Table 3 shows the variation of pedestrian flow rate and walking speed among different sites in Erbil. The mean flow rate of 96 pedestrian / 15 minutes / m is considered high when compared to other studies in Europe and United States, (Tanaboriboon et al, 1989), while it is comparable to the findings by (Sarsam, 2002 and 2013). While Table 4 shows the level of service for each site.  Fig.8 presents the (walking speed – Pedestrian density) relationship for Erbil. The mean free flow walking speed was found to be 51.31 m/min. The mean free flow walking speed of Erbil pedestrians that has been observed as comparatively slower than that of American counterpart of 88 m/min, (Hoel, 1968). Table 5 shows a Comparative Summary for the design mathematical models. Table 6 shows a Comparison of pedestrian walking speeds in different studies. On the other hand, Fig. 8, 9, and 10 demonstrates the green shield models obtained.

Fig. 10. Flow Rate – Walking Speed Relationship.

Table 5. A Comparative Summary for the Design Mathematical Models.

City, Country S=f(k) Q=f(k) Q=f(S)
USA S=81.4-20.4k Q=81.4k-20.4k² Q=S (81.4-S)/20.4
BRITAIN S=78.6-20.2k Q=78.6k-20.2k² Q=S (78.6-S)/20.2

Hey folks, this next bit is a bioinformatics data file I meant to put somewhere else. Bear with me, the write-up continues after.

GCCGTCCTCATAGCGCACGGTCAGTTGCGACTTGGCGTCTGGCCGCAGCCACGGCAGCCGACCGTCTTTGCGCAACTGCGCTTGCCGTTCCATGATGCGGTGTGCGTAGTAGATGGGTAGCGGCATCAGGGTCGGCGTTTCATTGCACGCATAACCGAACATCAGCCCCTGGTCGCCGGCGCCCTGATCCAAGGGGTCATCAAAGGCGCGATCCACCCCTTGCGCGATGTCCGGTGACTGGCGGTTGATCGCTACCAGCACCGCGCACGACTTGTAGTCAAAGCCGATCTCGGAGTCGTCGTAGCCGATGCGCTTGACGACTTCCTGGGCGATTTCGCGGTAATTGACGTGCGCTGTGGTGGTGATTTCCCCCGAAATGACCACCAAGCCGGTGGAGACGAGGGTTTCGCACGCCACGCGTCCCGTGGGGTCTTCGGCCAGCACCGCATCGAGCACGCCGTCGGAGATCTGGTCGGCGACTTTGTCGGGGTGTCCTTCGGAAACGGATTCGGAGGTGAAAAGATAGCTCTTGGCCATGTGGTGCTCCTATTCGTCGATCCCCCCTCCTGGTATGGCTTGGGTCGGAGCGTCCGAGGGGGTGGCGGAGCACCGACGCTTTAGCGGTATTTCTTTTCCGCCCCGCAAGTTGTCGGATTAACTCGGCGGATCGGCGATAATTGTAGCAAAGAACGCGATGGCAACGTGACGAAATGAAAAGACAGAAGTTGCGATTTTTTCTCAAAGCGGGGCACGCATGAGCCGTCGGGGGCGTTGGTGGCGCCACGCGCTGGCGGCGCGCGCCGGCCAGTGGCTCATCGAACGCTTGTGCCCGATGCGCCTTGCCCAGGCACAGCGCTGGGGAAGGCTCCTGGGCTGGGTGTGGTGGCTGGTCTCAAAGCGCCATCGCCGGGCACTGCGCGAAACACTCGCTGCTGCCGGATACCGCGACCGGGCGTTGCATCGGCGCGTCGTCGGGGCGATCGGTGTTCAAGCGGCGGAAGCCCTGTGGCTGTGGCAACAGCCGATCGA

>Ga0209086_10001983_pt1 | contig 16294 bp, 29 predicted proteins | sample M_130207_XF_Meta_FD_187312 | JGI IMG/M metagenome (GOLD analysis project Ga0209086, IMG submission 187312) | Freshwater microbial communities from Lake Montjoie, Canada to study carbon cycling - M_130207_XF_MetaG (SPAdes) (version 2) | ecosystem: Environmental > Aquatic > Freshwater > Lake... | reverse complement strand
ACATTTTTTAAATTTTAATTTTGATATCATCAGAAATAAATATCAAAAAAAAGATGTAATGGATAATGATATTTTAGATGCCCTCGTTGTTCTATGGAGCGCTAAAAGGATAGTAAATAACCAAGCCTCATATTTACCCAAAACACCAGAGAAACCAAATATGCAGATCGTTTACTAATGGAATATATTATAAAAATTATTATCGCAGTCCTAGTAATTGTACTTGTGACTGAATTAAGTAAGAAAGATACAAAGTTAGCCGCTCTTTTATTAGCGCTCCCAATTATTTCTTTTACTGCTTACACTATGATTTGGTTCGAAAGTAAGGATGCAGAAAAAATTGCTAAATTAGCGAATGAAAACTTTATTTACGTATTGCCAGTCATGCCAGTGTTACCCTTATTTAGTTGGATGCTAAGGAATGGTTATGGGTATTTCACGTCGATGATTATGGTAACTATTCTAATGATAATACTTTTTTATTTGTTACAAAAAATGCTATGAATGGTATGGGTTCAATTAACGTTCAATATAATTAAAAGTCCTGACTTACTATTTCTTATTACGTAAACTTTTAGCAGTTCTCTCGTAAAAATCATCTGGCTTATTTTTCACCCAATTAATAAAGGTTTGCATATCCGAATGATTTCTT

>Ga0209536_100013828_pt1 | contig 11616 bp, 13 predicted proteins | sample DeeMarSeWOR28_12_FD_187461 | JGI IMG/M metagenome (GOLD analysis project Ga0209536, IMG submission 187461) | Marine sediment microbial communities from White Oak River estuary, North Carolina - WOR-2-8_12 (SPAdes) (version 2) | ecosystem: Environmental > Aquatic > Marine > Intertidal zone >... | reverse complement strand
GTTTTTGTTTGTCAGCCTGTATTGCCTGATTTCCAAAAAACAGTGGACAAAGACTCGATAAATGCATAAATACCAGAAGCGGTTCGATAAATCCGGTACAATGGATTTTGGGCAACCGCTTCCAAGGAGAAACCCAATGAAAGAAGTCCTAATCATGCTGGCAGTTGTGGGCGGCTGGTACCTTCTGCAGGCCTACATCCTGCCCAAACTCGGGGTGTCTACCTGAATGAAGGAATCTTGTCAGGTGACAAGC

SINGAPORE S=73.9-15.3k Q=73.9K-15.3K² Q=S (73.9-S)/15.3
MOSUL S=2.5-0.04k Q=2.5K-0.04K² Q=S (2.5-S)/0.04
BAGHDAD S = 63.586-9.93K Q=63.58k-9.93K2 Q=S(63.58-S)/9.93
ERBIL (present study) S =  51.309-6.84K Q=51.31k-6.84K2 Q=S(51.31-S)/6.84

Table 6. Comparison of Pedestrian Walking Speeds in Different Studies (Sarsam and Abdulameer, 2015).

City, Country free flow Speed (m/min) Author(s)
American and European Countries    
Pittsburgh, United States 88.0 Hoel (1968)
London, England 79.0 Older (1968)
Columbia, United States 79.0 Navin and Wheeler (1969)
New York, United States 81.0 Fruin (1971)
Paris, France 87.6 Kamino (1980)
Asian Countries    
Fukuoka, Japan 81.0 Kamino (1980)
Koori-cho, Fukushima, Japan 69.6 Kamino (1980)
Osaka, Japan 90.0 Kamino (1980)
Tokyo, Japan 93.6 Kamino (1980)
Roorkee, India 84.0 Laxman et al. (2010)
Madras, India 72.0 Victor (1989)
Singapore 74.0 Tanaboriboon et al. (1986)
Riyadh, Saudi Arabia 65.0 Koushki (1988)
Yogyakarta, Indonesia 52.0 Poei et al. (1995)
Kuwait city, Kuwait 71.0 Koushki and Ali (1993)
Shanghai, China 72.0 Yu (1993)
Mosul, Iraq 29.6 Sarsam (2002)
Baghdad, Iraq 63.5 Sarsam and Abdulameer (2013)
Baghdad, Iraq 66 – 74 Sarsam (2013)
Erbil, Iraq 51.3 Present study (2015)

5. Conclusions

Within the limitations of field investigation procedure and assumptions, the following conclusions may be drawn:

1- Male pedestrians have significantly faster walking speeds than female pedestrians by about 5% with mean walking speed of 25.8 m/min for Erbil.

2- Pedestrians of 18–50 years old are the fastest group of pedestrians with an average speed of 30.9 m/min at Erbil. Pedestrians over 50 years old were found to be the slowest group with an average walking speed of nearly 20 m/min.

3- Males wearing Kurdish style are faster by about 2 m/min when compared with pedestrian wearing western style (trousers) in Erbil city.

4- The mean free flow walking speed of Erbil pedestrians that has been observed is comparatively slower than that of others countries.  In addition, it was found to be 51.3 m/min for Erbil.